720p or 1080i


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Aug 10, 2019
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Which format is best, overall? I would have thought 720p would be better as its effectively got more than double the detail per frame than 1080i, unless im misunderstood about how interlacing works. Does the even feild from the previous frame stay up when the odd feild from the following frame is displayed?

Andrew Everard

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May 30, 2007
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It can really vary from screen to screen. Some 1080i-capable screens look better with 1080i, others with 720p. Whatever the technicalities - and it's to do with the way the fields are drawn alternately in interlaced, with persistence of vision doing the rest - I'd advise a 'suck it and see' approach when deciding which is best for your set-up.


Bear in mind 1080i as a signal used in broadcast can come about one of two ways:

1 - film which was originally 1080p (24 or 25 frames) is interlaced into 1080i (50 or 60 frames). In this case, a GOOD TV can perform what is known as cadence detection, and can reassemble the frames without any loss.

2 - video which was recorded using a 1080i film camera directly as 1080i 50 or 60 frames. In this case each frame is from a slightly different point in time (rather than above where each pair of frames has been created from a single, whole frame). Here you can get deinterlacing artefacts which I won't go into detail here or I will be here forever!!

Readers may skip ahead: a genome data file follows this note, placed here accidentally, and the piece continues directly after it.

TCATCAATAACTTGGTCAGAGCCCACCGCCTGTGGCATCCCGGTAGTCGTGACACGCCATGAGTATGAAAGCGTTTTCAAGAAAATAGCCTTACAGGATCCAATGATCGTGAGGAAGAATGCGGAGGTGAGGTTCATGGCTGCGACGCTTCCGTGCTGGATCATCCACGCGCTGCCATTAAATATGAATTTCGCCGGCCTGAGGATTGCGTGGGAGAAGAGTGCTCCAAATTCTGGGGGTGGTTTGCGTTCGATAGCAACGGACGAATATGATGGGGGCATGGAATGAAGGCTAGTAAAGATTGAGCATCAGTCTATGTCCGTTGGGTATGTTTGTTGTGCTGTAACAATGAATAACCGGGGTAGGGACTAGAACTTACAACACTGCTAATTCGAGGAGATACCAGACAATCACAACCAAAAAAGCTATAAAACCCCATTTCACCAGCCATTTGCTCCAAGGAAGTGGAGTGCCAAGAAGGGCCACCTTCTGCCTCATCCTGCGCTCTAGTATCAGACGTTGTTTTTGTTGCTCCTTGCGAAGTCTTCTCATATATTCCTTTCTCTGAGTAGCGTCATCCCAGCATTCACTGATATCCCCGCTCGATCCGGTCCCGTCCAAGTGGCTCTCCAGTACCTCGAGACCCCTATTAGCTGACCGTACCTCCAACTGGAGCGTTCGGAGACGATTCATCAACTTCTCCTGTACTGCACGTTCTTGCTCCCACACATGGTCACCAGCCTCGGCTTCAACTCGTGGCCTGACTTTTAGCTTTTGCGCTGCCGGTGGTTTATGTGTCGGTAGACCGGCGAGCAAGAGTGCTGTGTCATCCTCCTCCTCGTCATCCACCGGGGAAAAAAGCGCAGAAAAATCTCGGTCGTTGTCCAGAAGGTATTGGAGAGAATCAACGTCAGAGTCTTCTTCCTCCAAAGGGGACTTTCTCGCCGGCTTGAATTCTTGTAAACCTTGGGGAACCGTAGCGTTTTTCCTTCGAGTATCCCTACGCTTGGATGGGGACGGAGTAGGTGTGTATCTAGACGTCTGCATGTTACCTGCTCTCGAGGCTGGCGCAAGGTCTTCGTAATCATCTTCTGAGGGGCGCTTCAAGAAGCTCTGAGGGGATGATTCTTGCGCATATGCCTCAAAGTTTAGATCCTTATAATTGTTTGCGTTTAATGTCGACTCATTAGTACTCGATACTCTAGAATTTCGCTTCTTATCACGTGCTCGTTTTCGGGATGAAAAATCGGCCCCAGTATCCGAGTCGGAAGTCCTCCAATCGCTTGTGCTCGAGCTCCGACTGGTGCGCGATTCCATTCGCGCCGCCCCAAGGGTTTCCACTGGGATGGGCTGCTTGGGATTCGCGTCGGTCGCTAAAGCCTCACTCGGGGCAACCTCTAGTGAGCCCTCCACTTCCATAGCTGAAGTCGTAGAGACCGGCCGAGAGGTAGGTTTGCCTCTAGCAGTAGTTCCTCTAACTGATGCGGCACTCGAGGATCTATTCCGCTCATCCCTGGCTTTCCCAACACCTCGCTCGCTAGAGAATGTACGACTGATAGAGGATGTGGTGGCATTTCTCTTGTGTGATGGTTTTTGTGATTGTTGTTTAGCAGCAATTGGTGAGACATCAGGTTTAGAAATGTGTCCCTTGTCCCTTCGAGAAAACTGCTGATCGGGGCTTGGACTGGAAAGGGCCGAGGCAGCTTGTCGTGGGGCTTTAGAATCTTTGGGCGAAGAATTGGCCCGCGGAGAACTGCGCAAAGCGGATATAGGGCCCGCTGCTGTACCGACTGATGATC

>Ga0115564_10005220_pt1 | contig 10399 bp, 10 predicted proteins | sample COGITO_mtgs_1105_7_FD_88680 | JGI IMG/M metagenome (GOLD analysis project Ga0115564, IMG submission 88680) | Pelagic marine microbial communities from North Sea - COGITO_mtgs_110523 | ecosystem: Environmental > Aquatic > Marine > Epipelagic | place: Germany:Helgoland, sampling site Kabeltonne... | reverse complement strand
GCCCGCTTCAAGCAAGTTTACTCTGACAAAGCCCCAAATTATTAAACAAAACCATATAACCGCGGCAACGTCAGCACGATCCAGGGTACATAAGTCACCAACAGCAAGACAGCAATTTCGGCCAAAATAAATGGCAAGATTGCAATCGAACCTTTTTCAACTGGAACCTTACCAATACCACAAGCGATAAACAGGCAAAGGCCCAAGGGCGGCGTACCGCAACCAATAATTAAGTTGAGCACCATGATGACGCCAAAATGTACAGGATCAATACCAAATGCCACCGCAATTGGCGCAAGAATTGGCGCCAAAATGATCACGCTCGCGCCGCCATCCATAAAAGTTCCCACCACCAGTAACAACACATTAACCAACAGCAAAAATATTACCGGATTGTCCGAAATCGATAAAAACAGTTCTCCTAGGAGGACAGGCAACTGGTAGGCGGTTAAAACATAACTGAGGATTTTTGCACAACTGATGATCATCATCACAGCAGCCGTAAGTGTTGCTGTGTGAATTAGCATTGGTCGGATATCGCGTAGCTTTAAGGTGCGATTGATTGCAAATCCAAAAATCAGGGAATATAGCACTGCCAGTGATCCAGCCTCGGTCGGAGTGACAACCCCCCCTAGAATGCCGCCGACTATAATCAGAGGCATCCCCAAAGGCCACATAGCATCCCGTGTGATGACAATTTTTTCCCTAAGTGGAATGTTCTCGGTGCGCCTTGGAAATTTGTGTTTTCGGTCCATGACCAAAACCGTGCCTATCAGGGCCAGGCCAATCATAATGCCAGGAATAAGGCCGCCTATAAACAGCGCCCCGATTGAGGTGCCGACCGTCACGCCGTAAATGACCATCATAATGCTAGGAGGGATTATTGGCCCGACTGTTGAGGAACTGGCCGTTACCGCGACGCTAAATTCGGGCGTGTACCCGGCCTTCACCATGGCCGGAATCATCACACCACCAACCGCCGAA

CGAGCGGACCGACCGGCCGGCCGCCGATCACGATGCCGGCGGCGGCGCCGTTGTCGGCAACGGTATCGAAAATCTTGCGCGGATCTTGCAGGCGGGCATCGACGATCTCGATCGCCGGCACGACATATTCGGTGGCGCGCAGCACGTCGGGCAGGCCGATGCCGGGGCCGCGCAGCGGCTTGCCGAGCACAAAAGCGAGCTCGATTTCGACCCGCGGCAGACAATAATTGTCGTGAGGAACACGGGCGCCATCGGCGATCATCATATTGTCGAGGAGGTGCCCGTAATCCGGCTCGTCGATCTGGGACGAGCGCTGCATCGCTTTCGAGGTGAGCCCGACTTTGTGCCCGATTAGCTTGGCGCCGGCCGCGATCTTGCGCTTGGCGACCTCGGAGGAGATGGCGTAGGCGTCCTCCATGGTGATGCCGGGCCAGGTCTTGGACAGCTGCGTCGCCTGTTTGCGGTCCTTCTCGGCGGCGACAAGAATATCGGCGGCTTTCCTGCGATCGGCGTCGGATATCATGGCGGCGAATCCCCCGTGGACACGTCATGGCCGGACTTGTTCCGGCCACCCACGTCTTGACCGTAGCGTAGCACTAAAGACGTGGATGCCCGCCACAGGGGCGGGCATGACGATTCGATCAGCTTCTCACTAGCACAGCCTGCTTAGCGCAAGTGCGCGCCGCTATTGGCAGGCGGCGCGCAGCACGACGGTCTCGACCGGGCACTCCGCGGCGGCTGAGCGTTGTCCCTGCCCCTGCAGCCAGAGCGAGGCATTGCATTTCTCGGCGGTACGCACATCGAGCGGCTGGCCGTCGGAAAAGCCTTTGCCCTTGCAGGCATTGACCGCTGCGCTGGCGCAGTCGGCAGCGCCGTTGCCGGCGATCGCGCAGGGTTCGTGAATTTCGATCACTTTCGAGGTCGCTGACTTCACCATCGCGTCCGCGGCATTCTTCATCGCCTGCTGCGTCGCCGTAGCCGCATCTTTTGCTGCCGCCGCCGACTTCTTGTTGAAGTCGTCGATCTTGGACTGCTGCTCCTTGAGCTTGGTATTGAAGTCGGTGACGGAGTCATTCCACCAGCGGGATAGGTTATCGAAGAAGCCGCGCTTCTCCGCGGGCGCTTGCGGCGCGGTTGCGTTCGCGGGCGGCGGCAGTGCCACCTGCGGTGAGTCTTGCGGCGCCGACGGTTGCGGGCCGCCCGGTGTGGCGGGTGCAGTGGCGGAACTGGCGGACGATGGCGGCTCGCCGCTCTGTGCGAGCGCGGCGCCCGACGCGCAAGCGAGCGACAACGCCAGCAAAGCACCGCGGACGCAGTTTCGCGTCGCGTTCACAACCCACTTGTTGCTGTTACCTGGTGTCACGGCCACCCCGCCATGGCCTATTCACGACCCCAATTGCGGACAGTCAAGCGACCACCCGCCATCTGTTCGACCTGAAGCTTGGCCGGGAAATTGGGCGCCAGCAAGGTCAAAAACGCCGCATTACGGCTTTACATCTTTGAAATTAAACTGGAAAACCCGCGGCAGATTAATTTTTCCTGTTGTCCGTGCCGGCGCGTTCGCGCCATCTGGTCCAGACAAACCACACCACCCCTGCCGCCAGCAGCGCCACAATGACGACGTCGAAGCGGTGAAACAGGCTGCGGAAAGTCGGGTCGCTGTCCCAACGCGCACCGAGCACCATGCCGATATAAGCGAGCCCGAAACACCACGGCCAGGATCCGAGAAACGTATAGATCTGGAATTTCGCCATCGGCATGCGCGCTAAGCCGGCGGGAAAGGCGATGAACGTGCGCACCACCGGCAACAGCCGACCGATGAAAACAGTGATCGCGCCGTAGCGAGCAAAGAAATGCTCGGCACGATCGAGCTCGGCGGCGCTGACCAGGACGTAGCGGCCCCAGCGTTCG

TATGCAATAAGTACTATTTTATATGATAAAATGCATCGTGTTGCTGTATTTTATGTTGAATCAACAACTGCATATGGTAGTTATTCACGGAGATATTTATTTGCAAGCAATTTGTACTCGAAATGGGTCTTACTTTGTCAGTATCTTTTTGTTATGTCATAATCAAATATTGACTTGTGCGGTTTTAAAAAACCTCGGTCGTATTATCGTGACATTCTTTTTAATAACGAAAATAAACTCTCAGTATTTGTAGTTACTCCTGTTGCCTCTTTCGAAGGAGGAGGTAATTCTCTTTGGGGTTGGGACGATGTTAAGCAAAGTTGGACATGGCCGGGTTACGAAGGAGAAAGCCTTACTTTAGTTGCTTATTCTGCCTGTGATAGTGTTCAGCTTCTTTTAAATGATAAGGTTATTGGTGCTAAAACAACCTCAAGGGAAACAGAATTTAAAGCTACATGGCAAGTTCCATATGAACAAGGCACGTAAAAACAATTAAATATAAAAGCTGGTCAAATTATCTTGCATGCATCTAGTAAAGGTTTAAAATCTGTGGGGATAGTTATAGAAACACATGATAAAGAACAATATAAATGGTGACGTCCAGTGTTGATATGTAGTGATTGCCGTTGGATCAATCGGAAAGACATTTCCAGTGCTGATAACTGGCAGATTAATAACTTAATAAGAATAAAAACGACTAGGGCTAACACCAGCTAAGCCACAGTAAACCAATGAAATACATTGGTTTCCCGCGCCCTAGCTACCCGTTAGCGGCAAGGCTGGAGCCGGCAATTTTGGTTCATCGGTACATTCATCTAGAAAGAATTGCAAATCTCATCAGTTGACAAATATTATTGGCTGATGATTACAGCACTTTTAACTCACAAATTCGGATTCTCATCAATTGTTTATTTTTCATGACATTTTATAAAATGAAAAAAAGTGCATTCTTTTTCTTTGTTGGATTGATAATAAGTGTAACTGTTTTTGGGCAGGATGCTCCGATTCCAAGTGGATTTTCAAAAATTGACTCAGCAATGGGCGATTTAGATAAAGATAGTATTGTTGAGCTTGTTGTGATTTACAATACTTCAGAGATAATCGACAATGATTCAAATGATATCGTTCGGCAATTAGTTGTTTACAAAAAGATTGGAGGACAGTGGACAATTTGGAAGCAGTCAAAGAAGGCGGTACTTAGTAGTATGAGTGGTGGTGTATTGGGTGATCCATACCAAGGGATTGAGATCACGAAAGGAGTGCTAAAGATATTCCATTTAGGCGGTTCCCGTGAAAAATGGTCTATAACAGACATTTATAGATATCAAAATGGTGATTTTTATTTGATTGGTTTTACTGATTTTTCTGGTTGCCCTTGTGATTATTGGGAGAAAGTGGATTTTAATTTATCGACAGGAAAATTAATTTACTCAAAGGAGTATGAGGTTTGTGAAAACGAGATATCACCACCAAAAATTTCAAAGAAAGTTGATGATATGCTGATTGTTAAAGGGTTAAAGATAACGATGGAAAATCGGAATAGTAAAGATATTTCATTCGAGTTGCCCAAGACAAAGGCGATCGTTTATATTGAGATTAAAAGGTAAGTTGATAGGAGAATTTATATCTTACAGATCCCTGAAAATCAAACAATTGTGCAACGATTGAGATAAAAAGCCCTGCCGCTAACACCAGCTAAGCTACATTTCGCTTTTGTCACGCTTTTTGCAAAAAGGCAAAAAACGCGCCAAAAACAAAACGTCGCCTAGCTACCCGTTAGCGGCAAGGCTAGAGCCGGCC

For me personally, HD sport should have been 720p50. This means the signal will have a TEMPORAL RESOLUTION advantage i.e. there are 1280x720 pixels, times 50 unique frames a second. If you ever get a chance to see 720p50 you will be amazed just how fluid the image is. 1080i50 has a SPATIAL RESOLUTION advantage i.e. there are more pixels a frame, but half the amount of frames a second. This better where detail is more important over movement.

(HD-DVD and Blu-Ray are 1080p24 disc, the output is either interlaced to 1080i or downscaled to 720p. 1080p50/60 isn't something we can get on disc or over the airwaves)